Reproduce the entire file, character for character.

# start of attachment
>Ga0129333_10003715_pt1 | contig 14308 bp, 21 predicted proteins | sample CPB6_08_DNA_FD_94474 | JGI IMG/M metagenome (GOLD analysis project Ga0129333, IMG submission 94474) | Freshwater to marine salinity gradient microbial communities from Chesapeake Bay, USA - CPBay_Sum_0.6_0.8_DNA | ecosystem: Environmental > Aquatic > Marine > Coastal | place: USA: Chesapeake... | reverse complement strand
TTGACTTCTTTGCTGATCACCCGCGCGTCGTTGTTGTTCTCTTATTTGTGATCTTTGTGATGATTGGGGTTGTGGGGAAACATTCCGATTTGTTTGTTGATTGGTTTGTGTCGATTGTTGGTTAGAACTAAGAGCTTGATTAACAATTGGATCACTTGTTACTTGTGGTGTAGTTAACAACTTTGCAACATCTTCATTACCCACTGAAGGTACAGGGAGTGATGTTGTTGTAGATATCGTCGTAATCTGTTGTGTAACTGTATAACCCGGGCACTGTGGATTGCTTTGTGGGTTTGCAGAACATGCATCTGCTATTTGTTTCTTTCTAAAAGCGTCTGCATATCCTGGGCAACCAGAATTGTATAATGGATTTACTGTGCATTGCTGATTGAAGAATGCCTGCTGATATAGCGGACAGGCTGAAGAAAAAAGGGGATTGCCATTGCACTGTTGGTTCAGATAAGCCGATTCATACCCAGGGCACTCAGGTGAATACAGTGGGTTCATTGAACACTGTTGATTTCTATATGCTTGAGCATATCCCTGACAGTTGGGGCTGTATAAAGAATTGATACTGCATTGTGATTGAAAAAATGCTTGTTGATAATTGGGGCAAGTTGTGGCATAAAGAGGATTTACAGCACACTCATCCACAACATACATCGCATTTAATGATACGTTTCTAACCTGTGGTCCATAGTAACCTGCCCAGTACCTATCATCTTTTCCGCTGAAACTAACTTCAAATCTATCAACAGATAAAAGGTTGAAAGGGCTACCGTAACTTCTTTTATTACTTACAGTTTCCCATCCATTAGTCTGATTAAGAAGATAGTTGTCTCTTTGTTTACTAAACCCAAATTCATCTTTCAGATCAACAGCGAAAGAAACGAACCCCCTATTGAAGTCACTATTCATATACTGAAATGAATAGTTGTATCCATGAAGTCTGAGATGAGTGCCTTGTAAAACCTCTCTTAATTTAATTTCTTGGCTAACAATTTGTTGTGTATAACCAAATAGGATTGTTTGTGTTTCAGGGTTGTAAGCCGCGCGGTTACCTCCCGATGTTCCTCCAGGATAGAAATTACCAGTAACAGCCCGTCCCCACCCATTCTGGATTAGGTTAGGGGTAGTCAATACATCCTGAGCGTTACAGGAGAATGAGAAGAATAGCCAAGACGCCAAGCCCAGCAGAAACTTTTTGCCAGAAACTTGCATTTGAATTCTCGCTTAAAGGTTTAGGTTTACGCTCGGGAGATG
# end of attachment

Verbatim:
>Ga0129333_10003715_pt1 | contig 14308 bp, 21 predicted proteins | sample CPB6_08_DNA_FD_94474 | JGI IMG/M metagenome (GOLD analysis project Ga0129333, IMG submission 94474) | Freshwater to marine salinity gradient microbial communities from Chesapeake Bay, USA - CPBay_Sum_0.6_0.8_DNA | ecosystem: Environmental > Aquatic > Marine > Coastal | place: USA: Chesapeake... | reverse complement strand
TTGACTTCTTTGCTGATCACCCGCGCGTCGTTGTTGTTCTCTTATTTGTGATCTTTGTGATGATTGGGGTTGTGGGGAAACATTCCGATTTGTTTGTTGATTGGTTTGTGTCGATTGTTGGTTAGAACTAAGAGCTTGATTAACAATTGGATCACTTGTTACTTGTGGTGTAGTTAACAACTTTGCAACATCTTCATTACCCACTGAAGGTACAGGGAGTGATGTTGTTGTAGATATCGTCGTAATCTGTTGTGTAACTGTATAACCCGGGCACTGTGGATTGCTTTGTGGGTTTGCAGAACATGCATCTGCTATTTGTTTCTTTCTAAAAGCGTCTGCATATCCTGGGCAACCAGAATTGTATAATGGATTTACTGTGCATTGCTGATTGAAGAATGCCTGCTGATATAGCGGACAGGCTGAAGAAAAAAGGGGATTGCCATTGCACTGTTGGTTCAGATAAGCCGATTCATACCCAGGGCACTCAGGTGAATACAGTGGGTTCATTGAACACTGTTGATTTCTATATGCTTGAGCATATCCCTGACAGTTGGGGCTGTATAAAGAATTGATACTGCATTGTGATTGAAAAAATGCTTGTTGATAATTGGGGCAAGTTGTGGCATAAAGAGGATTTACAGCACACTCATCCACAACATACATCGCATTTAATGATACGTTTCTAACCTGTGGTCCATAGTAACCTGCCCAGTACCTATCATCTTTTCCGCTGAAACTAACTTCAAATCTATCAACAGATAAAAGGTTGAAAGGGCTACCGTAACTTCTTTTATTACTTACAGTTTCCCATCCATTAGTCTGATTAAGAAGATAGTTGTCTCTTTGTTTACTAAACCCAAATTCATCTTTCAGATCAACAGCGAAAGAAACGAACCCCCTATTGAAGTCACTATTCATATACTGAAATGAATAGTTGTATCCATGAAGTCTGAGATGAGTGCCTTGTAAAACCTCTCTTAATTTAATTTCTTGGCTAACAATTTGTTGTGTATAACCAAATAGGATTGTTTGTGTTTCAGGGTTGTAAGCCGCGCGGTTACCTCCCGATGTTCCTCCAGGATAGAAATTACCAGTAACAGCCCGTCCCCACCCATTCTGGATTAGGTTAGGGGTAGTCAATACATCCTGAGCGTTACAGGAGAATGAGAAGAATAGCCAAGACGCCAAGCCCAGCAGAAACTTTTTGCCAGAAACTTGCATTTGAATTCTCGCTTAAAGGTTTAGGTTTACGCTCGGGAGATG